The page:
Chart 5. Investments by Latvia's population in crypto-assets and the bitcoin price, January 2020–September 2021 Sources: European Central Bank, Yahoo Finance, Latvijas Banka, author's calculations. 


So, the question was whether the bitcoin price affects the behaviour of Latvia's investors. My short answer is yes. It is based on the results of the modelling method, which is explained in more detail below, but please note that it is a "hardcore" with the #GEEKSTUFF.


Data: Payments to crypto-asset companies made with cards issued by Latvian commercial banks, thousands of euro, weekly amount and BTC/euro average weekly price for the period from 1 January 2020 to 17 October 2021.

Model: ARDL (autoregressive distributed lag model) and ECM (error correction model). The model allows for separating the short-term and long-term connection between different indicators, while allowing the dependence of the indicators on the delayed values.

Model results: The dependence of investment changes on the BTC/euro price in the short and long term has been proven. In addition, strong positive coefficients at BTC (–1) show that the choice of Latvia's population to top up their crypto-asset wallets is very strongly dependent on the BTC price (in 2021, with the BTC price increasing/decreasing by 1 euro, the change in investments accelerated by 29.32 thousand euro). The results show that in the long run the BTC price affects investments of Latvia's population to a greater extent than in the short term, moreover, the relationship was stronger in 2021.

The results pass the robustness checks.





Short-term relationship (ARDL/CECR)


D (investment, thous. euro)


20.11 (0.44)

30.51 (0.2093)

34.31 (0.8546)


0.52 (0.0000)

0.47 (0.0002)

0.51 (0.0000)

BTC (-1)

13.95 (0.0000)


15.04 (0.0026)


18.34 (0.0022)


19.94 (0.0475)



10.56 (0.0016)


Long-term relations (level equation)


26.75 (0.0000)

22.50 (0.0000)

29.32 (0.0043)


38.57 (0.2354)

64.98 (0.1807)

66.89 (0.8568)


F-bounds test (No levels relationship)     F-statistic, I(0), I(1)

20.005 (3.02-3.51)

5.92 (3.02-3.51)

8.61 (3.02-3.51)


Breusch-Godfrey serial correlation LM test (Chi-square (5))




Breusch-Pagan-Godfrey homoscedasticity  test Prob. Chi-Square (3)




HAC standard error & covariance

Barlett kernel, Newey-West fixed bandwidth= 4.000







Max lags




The most appropriate model selection method

Schwartz criteria

Schwartz criteria

Schwartz criteria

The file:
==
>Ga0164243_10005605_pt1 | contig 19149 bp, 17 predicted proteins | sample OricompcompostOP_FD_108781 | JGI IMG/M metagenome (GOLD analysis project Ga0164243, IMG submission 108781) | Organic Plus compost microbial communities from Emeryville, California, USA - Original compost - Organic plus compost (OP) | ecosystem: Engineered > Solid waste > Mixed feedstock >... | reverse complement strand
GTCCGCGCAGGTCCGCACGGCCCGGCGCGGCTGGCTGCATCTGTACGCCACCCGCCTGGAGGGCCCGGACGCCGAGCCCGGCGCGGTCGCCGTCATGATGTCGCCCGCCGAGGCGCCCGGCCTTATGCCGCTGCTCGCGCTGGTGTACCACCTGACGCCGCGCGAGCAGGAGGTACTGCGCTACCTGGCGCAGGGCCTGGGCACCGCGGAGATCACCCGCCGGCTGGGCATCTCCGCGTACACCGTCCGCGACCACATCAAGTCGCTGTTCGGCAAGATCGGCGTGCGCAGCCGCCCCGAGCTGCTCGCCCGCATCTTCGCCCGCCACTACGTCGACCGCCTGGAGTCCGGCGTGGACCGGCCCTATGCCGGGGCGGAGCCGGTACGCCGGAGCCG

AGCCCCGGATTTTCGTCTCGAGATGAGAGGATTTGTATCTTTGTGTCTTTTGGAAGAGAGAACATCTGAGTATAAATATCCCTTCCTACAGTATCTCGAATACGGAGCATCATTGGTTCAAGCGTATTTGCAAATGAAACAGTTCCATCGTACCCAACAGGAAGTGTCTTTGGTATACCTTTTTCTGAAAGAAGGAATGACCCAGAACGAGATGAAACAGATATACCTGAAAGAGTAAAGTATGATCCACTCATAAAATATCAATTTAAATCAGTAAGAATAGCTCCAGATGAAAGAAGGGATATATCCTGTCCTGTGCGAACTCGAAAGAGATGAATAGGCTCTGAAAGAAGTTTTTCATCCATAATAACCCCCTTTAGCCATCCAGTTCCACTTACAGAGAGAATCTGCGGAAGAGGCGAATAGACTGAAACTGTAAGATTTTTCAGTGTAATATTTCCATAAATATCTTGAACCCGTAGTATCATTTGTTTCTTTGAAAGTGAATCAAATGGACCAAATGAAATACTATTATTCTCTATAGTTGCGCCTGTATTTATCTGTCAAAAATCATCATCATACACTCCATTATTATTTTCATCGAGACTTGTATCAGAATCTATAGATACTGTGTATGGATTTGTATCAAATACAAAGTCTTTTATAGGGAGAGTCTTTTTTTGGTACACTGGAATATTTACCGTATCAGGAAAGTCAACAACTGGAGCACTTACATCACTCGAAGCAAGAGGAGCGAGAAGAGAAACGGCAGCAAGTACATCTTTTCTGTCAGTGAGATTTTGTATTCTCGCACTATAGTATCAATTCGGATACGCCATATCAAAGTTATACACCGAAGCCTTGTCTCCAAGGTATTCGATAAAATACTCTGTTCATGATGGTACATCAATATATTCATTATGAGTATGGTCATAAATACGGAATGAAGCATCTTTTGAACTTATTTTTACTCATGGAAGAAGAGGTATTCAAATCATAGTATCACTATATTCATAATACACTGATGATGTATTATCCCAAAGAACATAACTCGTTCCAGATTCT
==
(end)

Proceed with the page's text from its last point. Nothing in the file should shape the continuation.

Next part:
Number of evaluated models:




Selected model:

ARDL (1,1)

ARDL (1,0)

ARDL (1,1)



[1] The numbers show the search intensity in one week in Latvia from the beginning of 2020 to the beginning of October 2021 in relation to the highest point of the chart, i.e. 100 points mean the highest popularity of keywords in the selected period between these five words (the keyword "bitcoin" in the second week of May 2021). 50 points mean half the popularity of the keyword, while 0 means that the keyword was used rarely or not at all). Compared to the word "Covid", the popularity of these five words is low.

[2] Exploration of crypto, bitcoin, dogecoin, ethereum, diem using Google Trends includes only queries made from Latvian IP addresses. Searches made from a VPN (virtual private network that allows encrypted internet access and encrypts internet activity) are not covered.

[3] Merchant code 6051 includes payments in foreign currency made by non-financial institutions, money transfers and travellers' checks. MasterCard and Visa have specified that this code should also include crypto-assets and payments to crypto wallet maintainers. It is assumed that payments classified under code 6051 can be recognised as payments to top up crypto-asset wallets.

[4] The available data do not make it possible to distinguish between payments made by individuals and those made by companies, but these types of payments to holders of crypto-asset wallets are payments specific to individuals.

[5] Author's calculations using payment card data.

[6] Tabassum et.al., 2021. Behavioral factors affecting investment decision-making. Behavior in a moderating role of financial literacy: a case study of local investors of Pakistan stock market. International Journal of Management, Vol. 12, Iss. 2, 2021, pp.321-354, DOI: 10.34218/IJM.12.2.2021.035

APA: Petrovska, K. (2024, 21. feb.). Crypto-assets in Latvia: first steps in evaluation. Taken from https://www.macroeconomics.lv/node/5504
MLA: Petrovska, Kristīne. "Crypto-assets in Latvia: first steps in evaluation" www.macroeconomics.lv. Tīmeklis. 21.02.2024. <https://www.macroeconomics.lv/node/5504>.